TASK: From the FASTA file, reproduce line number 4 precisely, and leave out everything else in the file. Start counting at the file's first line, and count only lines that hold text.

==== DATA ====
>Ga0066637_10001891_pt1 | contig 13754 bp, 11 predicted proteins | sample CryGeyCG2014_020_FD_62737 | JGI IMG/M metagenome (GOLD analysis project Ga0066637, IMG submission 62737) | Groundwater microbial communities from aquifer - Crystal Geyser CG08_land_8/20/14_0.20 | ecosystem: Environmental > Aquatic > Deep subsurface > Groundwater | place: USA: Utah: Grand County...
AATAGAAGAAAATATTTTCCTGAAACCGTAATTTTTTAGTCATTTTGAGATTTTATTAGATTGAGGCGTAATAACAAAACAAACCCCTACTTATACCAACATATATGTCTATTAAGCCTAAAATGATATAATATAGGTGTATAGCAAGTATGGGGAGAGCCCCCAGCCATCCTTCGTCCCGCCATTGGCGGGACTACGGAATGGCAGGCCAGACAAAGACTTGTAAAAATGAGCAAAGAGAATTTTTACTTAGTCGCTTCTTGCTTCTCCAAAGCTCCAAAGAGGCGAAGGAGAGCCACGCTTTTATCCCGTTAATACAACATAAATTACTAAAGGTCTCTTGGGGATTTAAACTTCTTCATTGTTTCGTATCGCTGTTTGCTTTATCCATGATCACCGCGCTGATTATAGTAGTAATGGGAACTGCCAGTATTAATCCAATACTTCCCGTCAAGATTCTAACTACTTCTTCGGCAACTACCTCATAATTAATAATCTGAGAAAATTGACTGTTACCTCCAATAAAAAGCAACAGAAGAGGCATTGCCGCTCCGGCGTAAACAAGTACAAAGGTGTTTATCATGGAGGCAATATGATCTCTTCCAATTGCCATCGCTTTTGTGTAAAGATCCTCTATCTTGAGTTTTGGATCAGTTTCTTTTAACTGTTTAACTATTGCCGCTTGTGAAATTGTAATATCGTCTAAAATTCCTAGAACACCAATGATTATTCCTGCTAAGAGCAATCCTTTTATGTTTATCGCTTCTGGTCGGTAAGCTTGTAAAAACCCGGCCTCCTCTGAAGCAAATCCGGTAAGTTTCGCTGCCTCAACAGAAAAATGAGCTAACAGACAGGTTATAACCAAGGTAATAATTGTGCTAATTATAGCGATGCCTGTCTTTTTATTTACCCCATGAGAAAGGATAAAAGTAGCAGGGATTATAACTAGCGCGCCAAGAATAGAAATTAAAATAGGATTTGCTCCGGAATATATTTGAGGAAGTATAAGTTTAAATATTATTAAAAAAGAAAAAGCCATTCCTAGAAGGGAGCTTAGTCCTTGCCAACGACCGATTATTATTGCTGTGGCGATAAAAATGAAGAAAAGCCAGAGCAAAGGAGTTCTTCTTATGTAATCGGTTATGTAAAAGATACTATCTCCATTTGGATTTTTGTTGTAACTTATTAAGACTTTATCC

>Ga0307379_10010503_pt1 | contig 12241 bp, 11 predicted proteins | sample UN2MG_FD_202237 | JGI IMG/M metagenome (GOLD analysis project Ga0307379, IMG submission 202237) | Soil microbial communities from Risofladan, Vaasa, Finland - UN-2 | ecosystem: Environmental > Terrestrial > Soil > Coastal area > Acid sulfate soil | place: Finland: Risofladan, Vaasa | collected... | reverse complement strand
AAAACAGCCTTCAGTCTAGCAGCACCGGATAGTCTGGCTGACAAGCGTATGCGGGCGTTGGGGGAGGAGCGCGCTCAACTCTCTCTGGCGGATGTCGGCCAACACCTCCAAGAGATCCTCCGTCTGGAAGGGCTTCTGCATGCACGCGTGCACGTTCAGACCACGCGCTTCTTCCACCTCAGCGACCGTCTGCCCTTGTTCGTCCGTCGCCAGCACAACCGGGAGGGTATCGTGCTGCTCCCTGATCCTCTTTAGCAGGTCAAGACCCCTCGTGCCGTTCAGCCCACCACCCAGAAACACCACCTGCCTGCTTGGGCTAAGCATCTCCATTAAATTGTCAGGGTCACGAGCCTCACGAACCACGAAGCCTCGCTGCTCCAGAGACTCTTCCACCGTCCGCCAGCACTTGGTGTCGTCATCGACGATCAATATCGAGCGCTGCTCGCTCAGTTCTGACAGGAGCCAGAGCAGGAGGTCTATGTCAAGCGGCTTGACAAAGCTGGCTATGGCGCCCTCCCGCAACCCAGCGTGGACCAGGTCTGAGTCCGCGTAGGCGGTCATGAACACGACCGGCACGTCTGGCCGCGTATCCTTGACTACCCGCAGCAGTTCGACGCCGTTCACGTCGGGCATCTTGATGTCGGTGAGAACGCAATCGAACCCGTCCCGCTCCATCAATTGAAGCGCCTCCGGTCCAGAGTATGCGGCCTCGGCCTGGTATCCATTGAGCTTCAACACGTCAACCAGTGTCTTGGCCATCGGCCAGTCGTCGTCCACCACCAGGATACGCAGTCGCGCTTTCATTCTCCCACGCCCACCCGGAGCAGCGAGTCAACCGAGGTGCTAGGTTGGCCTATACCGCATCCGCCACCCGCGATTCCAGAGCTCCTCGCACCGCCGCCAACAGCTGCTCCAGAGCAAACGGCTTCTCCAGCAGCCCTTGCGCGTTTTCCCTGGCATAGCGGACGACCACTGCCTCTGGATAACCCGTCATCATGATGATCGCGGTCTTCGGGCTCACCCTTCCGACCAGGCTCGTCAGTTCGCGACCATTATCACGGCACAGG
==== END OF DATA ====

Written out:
AAAACAGCCTTCAGTCTAGCAGCACCGGATAGTCTGGCTGACAAGCGTATGCGGGCGTTGGGGGAGGAGCGCGCTCAACTCTCTCTGGCGGATGTCGGCCAACACCTCCAAGAGATCCTCCGTCTGGAAGGGCTTCTGCATGCACGCGTGCACGTTCAGACCACGCGCTTCTTCCACCTCAGCGACCGTCTGCCCTTGTTCGTCCGTCGCCAGCACAACCGGGAGGGTATCGTGCTGCTCCCTGATCCTCTTTAGCAGGTCAAGACCCCTCGTGCCGTTCAGCCCACCACCCAGAAACACCACCTGCCTGCTTGGGCTAAGCATCTCCATTAAATTGTCAGGGTCACGAGCCTCACGAACCACGAAGCCTCGCTGCTCCAGAGACTCTTCCACCGTCCGCCAGCACTTGGTGTCGTCATCGACGATCAATATCGAGCGCTGCTCGCTCAGTTCTGACAGGAGCCAGAGCAGGAGGTCTATGTCAAGCGGCTTGACAAAGCTGGCTATGGCGCCCTCCCGCAACCCAGCGTGGACCAGGTCTGAGTCCGCGTAGGCGGTCATGAACACGACCGGCACGTCTGGCCGCGTATCCTTGACTACCCGCAGCAGTTCGACGCCGTTCACGTCGGGCATCTTGATGTCGGTGAGAACGCAATCGAACCCGTCCCGCTCCATCAATTGAAGCGCCTCCGGTCCAGAGTATGCGGCCTCGGCCTGGTATCCATTGAGCTTCAACACGTCAACCAGTGTCTTGGCCATCGGCCAGTCGTCGTCCACCACCAGGATACGCAGTCGCGCTTTCATTCTCCCACGCCCACCCGGAGCAGCGAGTCAACCGAGGTGCTAGGTTGGCCTATACCGCATCCGCCACCCGCGATTCCAGAGCTCCTCGCACCGCCGCCAACAGCTGCTCCAGAGCAAACGGCTTCTCCAGCAGCCCTTGCGCGTTTTCCCTGGCATAGCGGACGACCACTGCCTCTGGATAACCCGTCATCATGATGATCGCGGTCTTCGGGCTCACCCTTCCGACCAGGCTCGTCAGTTCGCGACCATTATCACGGCACAGG